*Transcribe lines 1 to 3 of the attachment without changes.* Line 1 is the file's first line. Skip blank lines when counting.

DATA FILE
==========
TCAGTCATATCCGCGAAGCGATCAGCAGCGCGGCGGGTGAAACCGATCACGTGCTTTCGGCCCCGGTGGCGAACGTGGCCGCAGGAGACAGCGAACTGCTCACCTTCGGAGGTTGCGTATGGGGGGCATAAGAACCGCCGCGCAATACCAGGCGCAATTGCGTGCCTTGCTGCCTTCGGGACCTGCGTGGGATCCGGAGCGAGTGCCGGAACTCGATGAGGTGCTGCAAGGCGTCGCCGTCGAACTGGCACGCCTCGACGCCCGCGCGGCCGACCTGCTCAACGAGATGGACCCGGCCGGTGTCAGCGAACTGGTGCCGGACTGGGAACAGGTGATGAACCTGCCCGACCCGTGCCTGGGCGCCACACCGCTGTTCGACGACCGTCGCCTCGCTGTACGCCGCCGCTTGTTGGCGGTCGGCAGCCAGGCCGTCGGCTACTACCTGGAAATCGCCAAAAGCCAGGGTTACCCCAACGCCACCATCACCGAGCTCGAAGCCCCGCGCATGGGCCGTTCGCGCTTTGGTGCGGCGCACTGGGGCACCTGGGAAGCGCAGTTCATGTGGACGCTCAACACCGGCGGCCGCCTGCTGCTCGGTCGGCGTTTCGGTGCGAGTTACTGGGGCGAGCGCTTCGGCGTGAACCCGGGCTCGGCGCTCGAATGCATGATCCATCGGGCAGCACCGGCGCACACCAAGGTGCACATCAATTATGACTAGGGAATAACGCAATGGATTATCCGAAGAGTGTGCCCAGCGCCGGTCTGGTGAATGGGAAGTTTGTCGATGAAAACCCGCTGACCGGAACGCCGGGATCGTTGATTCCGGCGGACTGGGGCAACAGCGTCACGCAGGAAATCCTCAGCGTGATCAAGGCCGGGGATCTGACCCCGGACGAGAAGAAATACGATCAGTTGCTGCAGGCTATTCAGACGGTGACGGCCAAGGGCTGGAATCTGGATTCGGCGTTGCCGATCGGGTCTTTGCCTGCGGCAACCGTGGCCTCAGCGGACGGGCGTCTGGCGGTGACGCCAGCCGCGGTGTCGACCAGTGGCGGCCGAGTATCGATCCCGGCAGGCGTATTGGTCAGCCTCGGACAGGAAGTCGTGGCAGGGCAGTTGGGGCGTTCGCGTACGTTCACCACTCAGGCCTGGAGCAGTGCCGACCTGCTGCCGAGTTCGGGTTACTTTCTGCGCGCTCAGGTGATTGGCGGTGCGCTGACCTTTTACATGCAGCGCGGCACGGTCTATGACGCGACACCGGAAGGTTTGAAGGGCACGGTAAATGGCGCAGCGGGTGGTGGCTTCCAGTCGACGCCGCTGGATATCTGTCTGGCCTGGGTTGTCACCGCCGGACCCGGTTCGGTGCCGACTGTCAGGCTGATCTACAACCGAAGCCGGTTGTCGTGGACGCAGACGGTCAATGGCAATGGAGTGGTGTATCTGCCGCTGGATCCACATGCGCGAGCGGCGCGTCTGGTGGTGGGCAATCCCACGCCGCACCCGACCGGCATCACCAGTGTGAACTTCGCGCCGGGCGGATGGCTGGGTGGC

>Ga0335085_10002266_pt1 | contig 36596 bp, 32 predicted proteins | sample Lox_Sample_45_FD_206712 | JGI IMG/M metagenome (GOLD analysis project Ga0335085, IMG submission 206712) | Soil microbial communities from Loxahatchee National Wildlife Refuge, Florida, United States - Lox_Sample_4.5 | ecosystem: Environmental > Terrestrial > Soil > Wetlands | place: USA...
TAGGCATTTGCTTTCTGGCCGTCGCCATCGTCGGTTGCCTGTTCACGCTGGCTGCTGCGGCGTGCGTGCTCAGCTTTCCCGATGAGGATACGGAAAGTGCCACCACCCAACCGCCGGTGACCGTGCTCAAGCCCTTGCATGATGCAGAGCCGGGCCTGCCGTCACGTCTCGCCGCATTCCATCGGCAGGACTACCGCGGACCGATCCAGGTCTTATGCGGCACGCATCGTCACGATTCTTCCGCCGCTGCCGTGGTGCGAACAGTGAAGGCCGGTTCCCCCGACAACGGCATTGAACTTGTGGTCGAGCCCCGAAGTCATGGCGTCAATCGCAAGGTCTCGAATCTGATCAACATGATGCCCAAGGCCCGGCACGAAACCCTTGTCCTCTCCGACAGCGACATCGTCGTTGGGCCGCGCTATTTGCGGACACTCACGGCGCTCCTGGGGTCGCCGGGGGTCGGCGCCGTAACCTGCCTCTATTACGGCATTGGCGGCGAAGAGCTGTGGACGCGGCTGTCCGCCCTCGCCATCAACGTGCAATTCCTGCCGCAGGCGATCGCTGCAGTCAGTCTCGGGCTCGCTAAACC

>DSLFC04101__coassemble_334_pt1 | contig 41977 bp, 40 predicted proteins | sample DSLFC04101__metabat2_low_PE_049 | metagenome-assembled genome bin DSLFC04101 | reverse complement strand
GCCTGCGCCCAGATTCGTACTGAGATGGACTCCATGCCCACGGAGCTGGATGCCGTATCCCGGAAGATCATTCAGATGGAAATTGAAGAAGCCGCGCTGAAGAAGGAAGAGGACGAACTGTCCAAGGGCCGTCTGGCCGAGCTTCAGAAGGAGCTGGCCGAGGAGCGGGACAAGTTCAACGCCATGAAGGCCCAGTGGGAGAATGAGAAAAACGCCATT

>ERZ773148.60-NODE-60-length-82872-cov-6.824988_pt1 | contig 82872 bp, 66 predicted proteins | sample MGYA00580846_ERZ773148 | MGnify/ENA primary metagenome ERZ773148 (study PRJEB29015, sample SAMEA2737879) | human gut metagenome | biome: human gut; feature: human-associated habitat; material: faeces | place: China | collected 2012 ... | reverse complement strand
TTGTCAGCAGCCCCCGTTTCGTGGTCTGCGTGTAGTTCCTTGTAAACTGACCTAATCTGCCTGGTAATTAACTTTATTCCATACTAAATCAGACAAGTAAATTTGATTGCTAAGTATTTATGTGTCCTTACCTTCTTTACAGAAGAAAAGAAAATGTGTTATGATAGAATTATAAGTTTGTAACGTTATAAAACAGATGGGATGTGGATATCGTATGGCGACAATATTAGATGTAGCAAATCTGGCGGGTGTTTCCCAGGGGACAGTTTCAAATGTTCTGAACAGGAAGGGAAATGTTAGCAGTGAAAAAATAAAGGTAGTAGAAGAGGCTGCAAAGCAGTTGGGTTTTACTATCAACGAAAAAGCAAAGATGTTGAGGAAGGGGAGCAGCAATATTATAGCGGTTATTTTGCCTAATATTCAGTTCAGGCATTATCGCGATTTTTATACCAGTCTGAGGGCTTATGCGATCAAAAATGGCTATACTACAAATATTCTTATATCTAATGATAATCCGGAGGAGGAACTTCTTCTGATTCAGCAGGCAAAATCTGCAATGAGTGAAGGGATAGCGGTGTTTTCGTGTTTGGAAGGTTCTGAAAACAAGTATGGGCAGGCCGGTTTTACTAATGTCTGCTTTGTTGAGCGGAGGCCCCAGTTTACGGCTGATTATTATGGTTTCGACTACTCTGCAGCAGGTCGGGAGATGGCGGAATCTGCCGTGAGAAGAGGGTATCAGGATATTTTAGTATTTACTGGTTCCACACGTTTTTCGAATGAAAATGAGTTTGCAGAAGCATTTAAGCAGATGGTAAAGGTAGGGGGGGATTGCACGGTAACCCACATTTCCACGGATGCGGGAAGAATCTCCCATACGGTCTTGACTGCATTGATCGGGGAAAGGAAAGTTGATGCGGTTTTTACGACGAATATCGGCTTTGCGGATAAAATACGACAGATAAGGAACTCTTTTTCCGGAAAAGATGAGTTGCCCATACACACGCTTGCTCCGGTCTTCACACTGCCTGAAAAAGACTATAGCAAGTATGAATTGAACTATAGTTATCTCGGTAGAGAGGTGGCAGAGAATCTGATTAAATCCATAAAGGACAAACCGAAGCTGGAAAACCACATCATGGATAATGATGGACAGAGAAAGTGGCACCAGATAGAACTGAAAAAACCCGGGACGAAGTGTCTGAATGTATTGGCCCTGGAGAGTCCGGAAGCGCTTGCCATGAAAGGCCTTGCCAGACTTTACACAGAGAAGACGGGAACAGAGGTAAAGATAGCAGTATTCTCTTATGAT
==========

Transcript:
TCAGTCATATCCGCGAAGCGATCAGCAGCGCGGCGGGTGAAACCGATCACGTGCTTTCGGCCCCGGTGGCGAACGTGGCCGCAGGAGACAGCGAACTGCTCACCTTCGGAGGTTGCGTATGGGGGGCATAAGAACCGCCGCGCAATACCAGGCGCAATTGCGTGCCTTGCTGCCTTCGGGACCTGCGTGGGATCCGGAGCGAGTGCCGGAACTCGATGAGGTGCTGCAAGGCGTCGCCGTCGAACTGGCACGCCTCGACGCCCGCGCGGCCGACCTGCTCAACGAGATGGACCCGGCCGGTGTCAGCGAACTGGTGCCGGACTGGGAACAGGTGATGAACCTGCCCGACCCGTGCCTGGGCGCCACACCGCTGTTCGACGACCGTCGCCTCGCTGTACGCCGCCGCTTGTTGGCGGTCGGCAGCCAGGCCGTCGGCTACTACCTGGAAATCGCCAAAAGCCAGGGTTACCCCAACGCCACCATCACCGAGCTCGAAGCCCCGCGCATGGGCCGTTCGCGCTTTGGTGCGGCGCACTGGGGCACCTGGGAAGCGCAGTTCATGTGGACGCTCAACACCGGCGGCCGCCTGCTGCTCGGTCGGCGTTTCGGTGCGAGTTACTGGGGCGAGCGCTTCGGCGTGAACCCGGGCTCGGCGCTCGAATGCATGATCCATCGGGCAGCACCGGCGCACACCAAGGTGCACATCAATTATGACTAGGGAATAACGCAATGGATTATCCGAAGAGTGTGCCCAGCGCCGGTCTGGTGAATGGGAAGTTTGTCGATGAAAACCCGCTGACCGGAACGCCGGGATCGTTGATTCCGGCGGACTGGGGCAACAGCGTCACGCAGGAAATCCTCAGCGTGATCAAGGCCGGGGATCTGACCCCGGACGAGAAGAAATACGATCAGTTGCTGCAGGCTATTCAGACGGTGACGGCCAAGGGCTGGAATCTGGATTCGGCGTTGCCGATCGGGTCTTTGCCTGCGGCAACCGTGGCCTCAGCGGACGGGCGTCTGGCGGTGACGCCAGCCGCGGTGTCGACCAGTGGCGGCCGAGTATCGATCCCGGCAGGCGTATTGGTCAGCCTCGGACAGGAAGTCGTGGCAGGGCAGTTGGGGCGTTCGCGTACGTTCACCACTCAGGCCTGGAGCAGTGCCGACCTGCTGCCGAGTTCGGGTTACTTTCTGCGCGCTCAGGTGATTGGCGGTGCGCTGACCTTTTACATGCAGCGCGGCACGGTCTATGACGCGACACCGGAAGGTTTGAAGGGCACGGTAAATGGCGCAGCGGGTGGTGGCTTCCAGTCGACGCCGCTGGATATCTGTCTGGCCTGGGTTGTCACCGCCGGACCCGGTTCGGTGCCGACTGTCAGGCTGATCTACAACCGAAGCCGGTTGTCGTGGACGCAGACGGTCAATGGCAATGGAGTGGTGTATCTGCCGCTGGATCCACATGCGCGAGCGGCGCGTCTGGTGGTGGGCAATCCCACGCCGCACCCGACCGGCATCACCAGTGTGAACTTCGCGCCGGGCGGATGGCTGGGTGGC

>Ga0335085_10002266_pt1 | contig 36596 bp, 32 predicted proteins | sample Lox_Sample_45_FD_206712 | JGI IMG/M metagenome (GOLD analysis project Ga0335085, IMG submission 206712) | Soil microbial communities from Loxahatchee National Wildlife Refuge, Florida, United States - Lox_Sample_4.5 | ecosystem: Environmental > Terrestrial > Soil > Wetlands | place: USA...
TAGGCATTTGCTTTCTGGCCGTCGCCATCGTCGGTTGCCTGTTCACGCTGGCTGCTGCGGCGTGCGTGCTCAGCTTTCCCGATGAGGATACGGAAAGTGCCACCACCCAACCGCCGGTGACCGTGCTCAAGCCCTTGCATGATGCAGAGCCGGGCCTGCCGTCACGTCTCGCCGCATTCCATCGGCAGGACTACCGCGGACCGATCCAGGTCTTATGCGGCACGCATCGTCACGATTCTTCCGCCGCTGCCGTGGTGCGAACAGTGAAGGCCGGTTCCCCCGACAACGGCATTGAACTTGTGGTCGAGCCCCGAAGTCATGGCGTCAATCGCAAGGTCTCGAATCTGATCAACATGATGCCCAAGGCCCGGCACGAAACCCTTGTCCTCTCCGACAGCGACATCGTCGTTGGGCCGCGCTATTTGCGGACACTCACGGCGCTCCTGGGGTCGCCGGGGGTCGGCGCCGTAACCTGCCTCTATTACGGCATTGGCGGCGAAGAGCTGTGGACGCGGCTGTCCGCCCTCGCCATCAACGTGCAATTCCTGCCGCAGGCGATCGCTGCAGTCAGTCTCGGGCTCGCTAAACC